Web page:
Effects of Vocal Exercises for Spasmodic Dysphonia
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|ClinicalTrials.gov Identifier: NCT03349086|
Recruitment Status : Completed
First Posted : November 21, 2017
Last Update Posted : November 19, 2018
|Condition or disease||Intervention/treatment||Phase|
|Adductor Spasmodic Dysphonia||Behavioral: Voice Exercise||Not Applicable|
Spasmodic dysphonia (SD) is a neurological disorder characterized by involuntary spasms of the vocal folds resulting in a strained and strangled voice quality. This disorder is quite disabling to patients who suffer from it, particularly affecting patients' quality of life. Botulinum toxin (Botox) has been found to be the most effective treatment for SD. The Botox is injected into the affected muscle resulting in temporary weakening of the muscle. The patients return for injections on average every 3 - 6 months.
There is a suggestion in the literature that increased diffusion of the Botox injectate could improve the effects of the injection. Furthermore, there is literature supporting the use of exercise to increase the diffusion of the Botox. Previous research examined the use of voluntary muscle activity vs. rest immediately following Botox injection for writer's cramp. It was found that the active condition resulted in greater reduction of muscle strength in the injected muscle. Another small study of 9 patients implemented intense exercise comprised of loud reading for one hour and a rest condition of total voice rest for 24 hours. They found that the exercise condition resulted in improved scores on the voice related-quality of life (V-RQOL) measure and concluded that improvement in results of Botox injections may be achieved more consistently with the implementation of exercise following the injection. The exercise used in this study was intense and may be contrary to the overall benefit as the subjects may experience phonotrauma. Timing of the exercise post-injection may also be a factor. Previous literature review revealed combined modality treatment of Botox injection only, Botox with therapy and Botox with sham treatment. They found no significant differences in acoustic stability, V-RQOL, or duration of injection benefit. However, the exercise was initiated 3 weeks post-injection and completed once per week for 5 weeks. Investigators aim to identify what might improve or extend the duration of botox injections for adductor Spasmodic dysphonia.
|Study Type :||Interventional (Clinical Trial)|
|Actual Enrollment :||15 participants|
|Intervention Model:||Parallel Assignment|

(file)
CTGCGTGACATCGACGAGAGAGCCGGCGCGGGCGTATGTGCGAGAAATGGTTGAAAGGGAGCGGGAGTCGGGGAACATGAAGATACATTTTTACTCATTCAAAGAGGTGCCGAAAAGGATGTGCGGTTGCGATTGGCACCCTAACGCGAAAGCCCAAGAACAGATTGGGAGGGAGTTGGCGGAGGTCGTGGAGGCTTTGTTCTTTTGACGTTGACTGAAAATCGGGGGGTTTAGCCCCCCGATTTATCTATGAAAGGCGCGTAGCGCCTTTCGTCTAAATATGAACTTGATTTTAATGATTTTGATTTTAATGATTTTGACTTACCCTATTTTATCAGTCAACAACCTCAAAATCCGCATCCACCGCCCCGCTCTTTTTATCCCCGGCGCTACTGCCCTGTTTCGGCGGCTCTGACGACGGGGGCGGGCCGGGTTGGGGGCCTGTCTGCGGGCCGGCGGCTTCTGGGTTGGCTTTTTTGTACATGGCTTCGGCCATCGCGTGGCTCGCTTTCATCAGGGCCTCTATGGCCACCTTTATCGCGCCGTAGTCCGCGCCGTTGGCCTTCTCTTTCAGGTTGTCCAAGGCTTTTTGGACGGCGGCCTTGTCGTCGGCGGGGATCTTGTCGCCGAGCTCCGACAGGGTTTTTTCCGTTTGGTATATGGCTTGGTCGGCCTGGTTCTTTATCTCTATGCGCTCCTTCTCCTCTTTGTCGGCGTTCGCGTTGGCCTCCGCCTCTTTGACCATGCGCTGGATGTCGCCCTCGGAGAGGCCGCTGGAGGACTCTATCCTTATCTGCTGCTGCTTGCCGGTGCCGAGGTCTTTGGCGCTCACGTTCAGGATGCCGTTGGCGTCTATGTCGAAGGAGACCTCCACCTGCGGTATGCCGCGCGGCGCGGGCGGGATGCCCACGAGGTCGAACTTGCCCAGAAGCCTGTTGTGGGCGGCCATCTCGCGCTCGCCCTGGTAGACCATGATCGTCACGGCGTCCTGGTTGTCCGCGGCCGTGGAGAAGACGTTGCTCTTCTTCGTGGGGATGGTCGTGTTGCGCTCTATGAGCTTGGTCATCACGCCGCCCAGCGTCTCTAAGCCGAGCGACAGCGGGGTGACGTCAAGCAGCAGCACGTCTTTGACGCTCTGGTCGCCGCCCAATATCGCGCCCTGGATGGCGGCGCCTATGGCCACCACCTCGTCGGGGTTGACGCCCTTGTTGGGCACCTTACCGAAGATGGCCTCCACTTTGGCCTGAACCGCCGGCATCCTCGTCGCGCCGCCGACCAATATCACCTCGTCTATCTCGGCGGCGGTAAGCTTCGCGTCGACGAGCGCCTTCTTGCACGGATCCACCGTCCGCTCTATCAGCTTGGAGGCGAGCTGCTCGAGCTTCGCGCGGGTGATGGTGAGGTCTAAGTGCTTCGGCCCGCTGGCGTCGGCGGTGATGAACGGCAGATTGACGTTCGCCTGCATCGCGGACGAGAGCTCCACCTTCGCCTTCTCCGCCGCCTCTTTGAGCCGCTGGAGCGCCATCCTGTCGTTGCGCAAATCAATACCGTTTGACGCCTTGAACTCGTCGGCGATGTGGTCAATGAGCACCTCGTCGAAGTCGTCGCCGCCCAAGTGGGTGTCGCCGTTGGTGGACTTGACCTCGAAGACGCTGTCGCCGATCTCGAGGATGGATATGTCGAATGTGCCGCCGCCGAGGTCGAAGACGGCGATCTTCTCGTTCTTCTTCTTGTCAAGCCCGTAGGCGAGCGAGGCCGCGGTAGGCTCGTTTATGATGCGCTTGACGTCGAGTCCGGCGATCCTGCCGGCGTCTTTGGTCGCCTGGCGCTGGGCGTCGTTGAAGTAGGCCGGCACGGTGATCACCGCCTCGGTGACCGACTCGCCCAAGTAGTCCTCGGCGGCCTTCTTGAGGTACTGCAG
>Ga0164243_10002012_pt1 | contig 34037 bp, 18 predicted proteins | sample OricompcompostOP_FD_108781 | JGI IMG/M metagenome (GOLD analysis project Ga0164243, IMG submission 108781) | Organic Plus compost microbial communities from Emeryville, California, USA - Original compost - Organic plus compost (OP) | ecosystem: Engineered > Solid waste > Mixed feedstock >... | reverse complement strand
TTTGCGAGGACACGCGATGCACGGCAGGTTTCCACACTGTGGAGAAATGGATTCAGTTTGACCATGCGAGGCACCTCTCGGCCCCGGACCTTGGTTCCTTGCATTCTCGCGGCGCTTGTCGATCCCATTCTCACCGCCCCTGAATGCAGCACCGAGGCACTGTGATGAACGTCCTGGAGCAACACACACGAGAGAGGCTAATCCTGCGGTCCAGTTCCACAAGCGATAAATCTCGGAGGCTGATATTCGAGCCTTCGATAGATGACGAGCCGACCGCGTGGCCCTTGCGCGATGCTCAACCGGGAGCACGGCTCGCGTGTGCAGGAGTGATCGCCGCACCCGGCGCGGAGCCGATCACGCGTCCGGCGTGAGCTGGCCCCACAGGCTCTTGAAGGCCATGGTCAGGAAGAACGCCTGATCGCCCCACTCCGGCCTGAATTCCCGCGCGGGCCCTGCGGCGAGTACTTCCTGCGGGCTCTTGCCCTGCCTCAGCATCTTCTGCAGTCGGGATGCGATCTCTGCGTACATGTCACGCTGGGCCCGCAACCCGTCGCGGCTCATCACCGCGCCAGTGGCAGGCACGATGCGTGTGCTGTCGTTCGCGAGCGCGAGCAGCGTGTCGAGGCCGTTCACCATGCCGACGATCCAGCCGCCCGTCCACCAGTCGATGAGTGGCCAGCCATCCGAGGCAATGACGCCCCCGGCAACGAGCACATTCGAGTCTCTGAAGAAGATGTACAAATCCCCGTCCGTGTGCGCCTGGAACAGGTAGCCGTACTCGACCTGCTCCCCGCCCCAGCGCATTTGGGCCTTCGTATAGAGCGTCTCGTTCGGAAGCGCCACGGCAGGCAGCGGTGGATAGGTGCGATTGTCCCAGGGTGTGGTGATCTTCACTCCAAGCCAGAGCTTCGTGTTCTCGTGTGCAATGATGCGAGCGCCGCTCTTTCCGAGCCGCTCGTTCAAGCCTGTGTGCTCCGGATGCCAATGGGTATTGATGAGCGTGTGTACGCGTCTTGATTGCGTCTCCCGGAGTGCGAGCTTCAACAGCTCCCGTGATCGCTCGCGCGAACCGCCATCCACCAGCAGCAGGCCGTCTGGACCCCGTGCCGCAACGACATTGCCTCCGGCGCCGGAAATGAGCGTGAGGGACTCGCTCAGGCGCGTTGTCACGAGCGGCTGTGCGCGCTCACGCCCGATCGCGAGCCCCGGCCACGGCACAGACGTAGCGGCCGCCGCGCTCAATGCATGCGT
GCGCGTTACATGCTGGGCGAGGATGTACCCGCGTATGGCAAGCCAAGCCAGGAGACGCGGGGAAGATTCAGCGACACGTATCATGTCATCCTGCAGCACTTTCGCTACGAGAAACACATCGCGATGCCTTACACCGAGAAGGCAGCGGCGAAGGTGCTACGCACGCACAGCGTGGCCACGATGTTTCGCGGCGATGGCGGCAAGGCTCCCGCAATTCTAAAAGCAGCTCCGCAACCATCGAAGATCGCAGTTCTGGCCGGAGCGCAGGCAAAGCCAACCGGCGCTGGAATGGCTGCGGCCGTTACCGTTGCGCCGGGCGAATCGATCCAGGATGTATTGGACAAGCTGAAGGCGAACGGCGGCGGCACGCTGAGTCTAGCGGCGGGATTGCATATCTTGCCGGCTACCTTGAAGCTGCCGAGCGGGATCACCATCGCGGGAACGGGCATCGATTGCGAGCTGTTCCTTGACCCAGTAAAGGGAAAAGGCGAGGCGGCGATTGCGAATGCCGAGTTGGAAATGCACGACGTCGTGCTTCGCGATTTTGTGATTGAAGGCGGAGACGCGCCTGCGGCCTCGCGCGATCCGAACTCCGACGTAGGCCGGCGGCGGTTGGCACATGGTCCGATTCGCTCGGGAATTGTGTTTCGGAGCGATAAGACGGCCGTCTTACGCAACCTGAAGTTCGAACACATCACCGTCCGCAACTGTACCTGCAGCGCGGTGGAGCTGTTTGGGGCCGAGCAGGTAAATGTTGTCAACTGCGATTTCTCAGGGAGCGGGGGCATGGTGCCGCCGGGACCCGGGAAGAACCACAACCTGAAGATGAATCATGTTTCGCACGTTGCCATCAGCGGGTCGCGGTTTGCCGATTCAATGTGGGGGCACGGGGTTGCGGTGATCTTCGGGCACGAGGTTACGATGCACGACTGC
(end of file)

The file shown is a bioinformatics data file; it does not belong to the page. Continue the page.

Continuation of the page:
|Intervention Model Description:||Participants will undergo one of two study conditions immediately following a standard of care Botox injections. One condition is a 45 minute voice rest condition and the other condition is a 45 minute voice exercise condition.|
|Masking:||None (Open Label)|
|Primary Purpose:||Supportive Care|
|Official Title:||Effects of Vocal Exercise Following Botox Injection on Voice Handicap and Communicative Participation for Adductor Spasmodic Dysphonia|
|Actual Study Start Date :||July 28, 2014|
|Actual Primary Completion Date :||July 25, 2018|
|Actual Study Completion Date :||July 25, 2018|
Active Comparator: Voice Exercise
Randomized participants in this group will undergo 45 minutes of voice exercise, including sustained pitches and pitch glides on a variety of different vocal facilitators.
Behavioral: Voice Exercise
Voice exercise will consist of sustained pitches and pitch glides on a variety of different vocal facilitators.
No Intervention: Voice Rest
Randomized participants in this group will undergo 45 minutes of voice rest.
- A quantifiable difference between the effects of voice exercise vs. voice rest post Adductor Spasmodic Dysphonia botox treatment through analysis of the Voice Handicap Index Questionnaire. [ Time Frame: Assessing the change of the post VHI questionnaire between groups. Data will be reported at study completion, an average of 1 year. ]
Pre randomized condition and post 6 week and 12 week, participants will be asked to complete the Voice Handicap Index (VHI).
The VHI Questionnaire (Voice Handicap Index) is a 30-item questionnaire divided into 3 subsections (Functional, Physical, Emotional) and a Total which measures the effect of voice problems on quality of life. Individuals mark each item on this 30-item questionnaire on a scale from 0-4 (0 being never and 4 being always). Points for each subscale are tallied and a total composite score is also given. A total score of 0-11 is considered Normal, 12-28 is considered Mild Minimal handicap, 29-56 is considered Moderate Handicap, and 57-120 is considered severe handicap.
To learn more about this study, you or your doctor may contact the study research staff using the contact information provided by the sponsor.
Please refer to this study by its ClinicalTrials.gov identifier (NCT number): NCT03349086
|United States, Wisconsin|
|University of Wisconsin - Madison|
|Madison, Wisconsin, United States, 53792|
|Principal Investigator:||Brienne Ruel, MS||University of Wisconsin, Madison|